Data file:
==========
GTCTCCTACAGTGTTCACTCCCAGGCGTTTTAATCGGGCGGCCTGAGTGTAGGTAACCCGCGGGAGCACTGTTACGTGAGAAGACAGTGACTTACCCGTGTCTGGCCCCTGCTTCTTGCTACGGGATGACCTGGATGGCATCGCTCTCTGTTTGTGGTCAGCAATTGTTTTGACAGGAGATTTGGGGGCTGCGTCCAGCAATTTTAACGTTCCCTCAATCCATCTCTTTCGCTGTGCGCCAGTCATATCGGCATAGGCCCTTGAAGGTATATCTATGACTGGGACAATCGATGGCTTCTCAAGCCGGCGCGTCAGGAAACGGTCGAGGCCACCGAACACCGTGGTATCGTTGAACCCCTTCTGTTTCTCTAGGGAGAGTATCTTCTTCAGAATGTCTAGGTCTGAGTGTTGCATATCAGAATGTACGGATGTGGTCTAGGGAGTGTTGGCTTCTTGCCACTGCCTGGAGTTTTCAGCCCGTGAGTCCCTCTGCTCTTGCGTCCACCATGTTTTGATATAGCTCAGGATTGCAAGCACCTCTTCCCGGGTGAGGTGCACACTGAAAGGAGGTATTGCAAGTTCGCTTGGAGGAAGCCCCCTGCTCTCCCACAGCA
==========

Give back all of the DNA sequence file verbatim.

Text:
GTCTCCTACAGTGTTCACTCCCAGGCGTTTTAATCGGGCGGCCTGAGTGTAGGTAACCCGCGGGAGCACTGTTACGTGAGAAGACAGTGACTTACCCGTGTCTGGCCCCTGCTTCTTGCTACGGGATGACCTGGATGGCATCGCTCTCTGTTTGTGGTCAGCAATTGTTTTGACAGGAGATTTGGGGGCTGCGTCCAGCAATTTTAACGTTCCCTCAATCCATCTCTTTCGCTGTGCGCCAGTCATATCGGCATAGGCCCTTGAAGGTATATCTATGACTGGGACAATCGATGGCTTCTCAAGCCGGCGCGTCAGGAAACGGTCGAGGCCACCGAACACCGTGGTATCGTTGAACCCCTTCTGTTTCTCTAGGGAGAGTATCTTCTTCAGAATGTCTAGGTCTGAGTGTTGCATATCAGAATGTACGGATGTGGTCTAGGGAGTGTTGGCTTCTTGCCACTGCCTGGAGTTTTCAGCCCGTGAGTCCCTCTGCTCTTGCGTCCACCATGTTTTGATATAGCTCAGGATTGCAAGCACCTCTTCCCGGGTGAGGTGCACACTGAAAGGAGGTATTGCAAGTTCGCTTGGAGGAAGCCCCCTGCTCTCCCACAGCA